09:36 Sep 26th: May the growing avalanche of votes continue! At this time we’ve already broken the record in the number of opened polling stations. What a nice day. Come on, the homeland is waiting!

10:24 Sep 26th: You should read The Reflections of Fidel: “If I were Venezuelan”. Thank you Fidel, for always keeping Venezuela in your mind and in your heart!

10:41 Sep 26th: Come on, come on, dear comrades, boys and girls, my life companions! Sustain the MASS ATTACK!

10:48 Sep 26th: Maximum mobilization, push hard across the front lines! To all Bolívar200 commanders: maintain the momentum of the attack! WE WILL VANQUISH!

12:55 Sep 26th: Ok, I’m going to VOTE! With my children and grandchildren! So that they have a True Homeland! Come on everyone! There are enough Maisantas!

13:03 Sep 26th: Come on Comrades, we are moving from the 1st to the 2nd Phase of Operation Willian Lara: “devastating sweep”. Intensify the charge!

14:38 Sep 26th: How easy and quick it is to vote! Come on everybody, Let’s CRUSH! DEMOLISH!

16:56 Sep 26th: Well … Now we’re entering the 3rd phase: STEP UP THE PACE! This means ACCELERATING THE CRUSHING AND THE DEMOLITION! Let’s do the rest, then.

19:48 Sep 26th: Well my Candangueros and Candangueras, now stay alert! We are in the middle of the Consolidation Phase! We will Vanquish!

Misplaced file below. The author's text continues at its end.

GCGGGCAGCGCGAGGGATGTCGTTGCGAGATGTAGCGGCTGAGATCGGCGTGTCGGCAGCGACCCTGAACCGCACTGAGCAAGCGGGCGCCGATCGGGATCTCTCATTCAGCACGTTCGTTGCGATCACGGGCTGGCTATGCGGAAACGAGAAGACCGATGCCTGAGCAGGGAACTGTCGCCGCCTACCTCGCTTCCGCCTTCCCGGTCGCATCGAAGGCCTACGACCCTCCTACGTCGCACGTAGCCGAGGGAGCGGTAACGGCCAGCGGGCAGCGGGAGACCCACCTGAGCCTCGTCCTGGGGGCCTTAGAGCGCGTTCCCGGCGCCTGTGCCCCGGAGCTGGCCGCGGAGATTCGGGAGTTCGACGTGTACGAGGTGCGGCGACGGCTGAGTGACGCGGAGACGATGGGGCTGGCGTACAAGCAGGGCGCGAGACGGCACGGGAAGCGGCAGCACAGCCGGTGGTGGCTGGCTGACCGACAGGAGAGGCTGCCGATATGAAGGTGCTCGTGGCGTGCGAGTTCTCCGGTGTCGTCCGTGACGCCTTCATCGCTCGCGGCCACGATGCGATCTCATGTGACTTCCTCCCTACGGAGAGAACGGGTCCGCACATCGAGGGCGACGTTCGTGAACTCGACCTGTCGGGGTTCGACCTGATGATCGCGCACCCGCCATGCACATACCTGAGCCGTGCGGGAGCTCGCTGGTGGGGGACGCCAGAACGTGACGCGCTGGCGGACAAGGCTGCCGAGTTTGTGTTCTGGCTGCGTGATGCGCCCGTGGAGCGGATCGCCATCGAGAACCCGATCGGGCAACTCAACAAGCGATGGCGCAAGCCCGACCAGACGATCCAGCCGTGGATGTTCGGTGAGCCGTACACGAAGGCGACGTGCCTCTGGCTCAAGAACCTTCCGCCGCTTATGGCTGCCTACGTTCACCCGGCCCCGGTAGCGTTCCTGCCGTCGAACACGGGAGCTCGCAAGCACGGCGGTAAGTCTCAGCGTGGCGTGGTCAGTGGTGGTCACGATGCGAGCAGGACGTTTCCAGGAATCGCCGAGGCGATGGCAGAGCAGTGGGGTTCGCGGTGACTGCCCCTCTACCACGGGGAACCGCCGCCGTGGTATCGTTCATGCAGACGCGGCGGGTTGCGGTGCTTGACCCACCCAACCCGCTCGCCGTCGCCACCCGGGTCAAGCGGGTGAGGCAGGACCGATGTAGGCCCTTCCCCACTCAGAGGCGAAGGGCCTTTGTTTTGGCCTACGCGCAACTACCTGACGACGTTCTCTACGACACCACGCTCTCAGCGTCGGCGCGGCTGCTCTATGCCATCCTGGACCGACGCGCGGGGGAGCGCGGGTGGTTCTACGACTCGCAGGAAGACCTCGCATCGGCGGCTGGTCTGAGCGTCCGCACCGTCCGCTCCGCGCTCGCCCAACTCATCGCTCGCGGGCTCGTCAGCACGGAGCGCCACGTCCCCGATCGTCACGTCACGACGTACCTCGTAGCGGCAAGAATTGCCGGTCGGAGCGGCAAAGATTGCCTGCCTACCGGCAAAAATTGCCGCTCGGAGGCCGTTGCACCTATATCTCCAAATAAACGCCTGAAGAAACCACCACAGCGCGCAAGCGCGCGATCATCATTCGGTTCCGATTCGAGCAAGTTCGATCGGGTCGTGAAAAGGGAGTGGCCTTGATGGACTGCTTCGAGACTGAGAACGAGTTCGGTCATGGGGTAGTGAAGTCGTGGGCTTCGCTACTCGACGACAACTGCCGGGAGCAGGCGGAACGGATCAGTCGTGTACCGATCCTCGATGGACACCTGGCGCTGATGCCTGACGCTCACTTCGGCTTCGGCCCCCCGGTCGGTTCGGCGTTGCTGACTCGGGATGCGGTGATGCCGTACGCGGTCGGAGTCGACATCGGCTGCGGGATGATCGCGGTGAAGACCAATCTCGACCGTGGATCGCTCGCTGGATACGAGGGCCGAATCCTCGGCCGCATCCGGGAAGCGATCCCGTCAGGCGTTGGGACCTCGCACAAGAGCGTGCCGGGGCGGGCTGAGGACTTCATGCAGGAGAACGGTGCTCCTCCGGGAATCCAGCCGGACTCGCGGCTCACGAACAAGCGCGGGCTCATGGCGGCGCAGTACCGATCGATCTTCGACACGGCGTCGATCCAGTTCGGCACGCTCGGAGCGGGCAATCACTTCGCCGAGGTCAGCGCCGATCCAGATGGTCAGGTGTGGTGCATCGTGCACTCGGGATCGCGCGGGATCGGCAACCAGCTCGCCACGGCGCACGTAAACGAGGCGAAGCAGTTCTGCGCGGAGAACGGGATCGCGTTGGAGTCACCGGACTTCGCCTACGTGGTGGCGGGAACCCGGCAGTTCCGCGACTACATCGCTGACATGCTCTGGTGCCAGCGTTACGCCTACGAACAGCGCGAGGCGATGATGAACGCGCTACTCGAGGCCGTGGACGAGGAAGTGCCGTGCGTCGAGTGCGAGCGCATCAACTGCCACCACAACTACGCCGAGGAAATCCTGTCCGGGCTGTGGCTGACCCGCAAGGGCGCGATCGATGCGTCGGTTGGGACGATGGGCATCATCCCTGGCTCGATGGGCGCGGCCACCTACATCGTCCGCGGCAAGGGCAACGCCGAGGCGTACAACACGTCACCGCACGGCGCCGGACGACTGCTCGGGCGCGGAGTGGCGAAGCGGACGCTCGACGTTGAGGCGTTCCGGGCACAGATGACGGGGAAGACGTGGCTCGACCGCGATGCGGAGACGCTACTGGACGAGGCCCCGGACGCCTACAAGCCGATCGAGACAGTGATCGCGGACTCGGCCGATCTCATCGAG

20:32 Sep 26th: Well, they say that the people are coming to Miraflores! Well then I’m expecting them here! But mind the CONSOLIDATION! Nobody lowers their guard!

21:28 Sep 26th: Well, here we are, waiting… I ask everyone to prepare to receive and accept the results. It’s been another great day!

23:55 Sep 26th: Let’s wait and not despair, my Candangueras and Candangueros! I say with Bolivar:  GetPreparedForVictoryWhichYouHoldOnYourSpearheads!

03:03 Sep 27th: Well my dear fellow countrymen, it has been a great day and we achieved a solid victory. Enough to continue to deepen the…

03:10 Sep 27th: … Bolivarian and Democratic Socialism. We must continue to strengthen the Revolution! A new Victory for the People. I congratulate all of you.

Around 11 am, Sep 27th: Hello world of fighters! A short repairing break and… Let’s continue the battle! The sharks say they won. Well, keep “winning” this way!

(Note: The hyperlinks are my additions, and the times are Venezuelan time.)

Pretty entertaining, huh? Chávez apparently has an army of twitterers to help him monitor and reply to tweets. But I’m pretty convinced that he is closely involved in the formulation of his tweets. Can you really imagine a young aide writing in this colloquial and conquering style, before getting the text approved by a top bureaucrat?

Medvedev‘s twitter account provides an interesting contrast: always written in flawless English, the president of Russia’s tweets are very politically correct (Sept 14th: “Thanks to everyone for the birthday wishes. It’s very nice, really.“) His tweeting civil servants probably even have a team researching disasters in the world, because the president never misses an occasion to express his condolences.

It’s pretty clear that Medvedev has a different target audience than Chávez.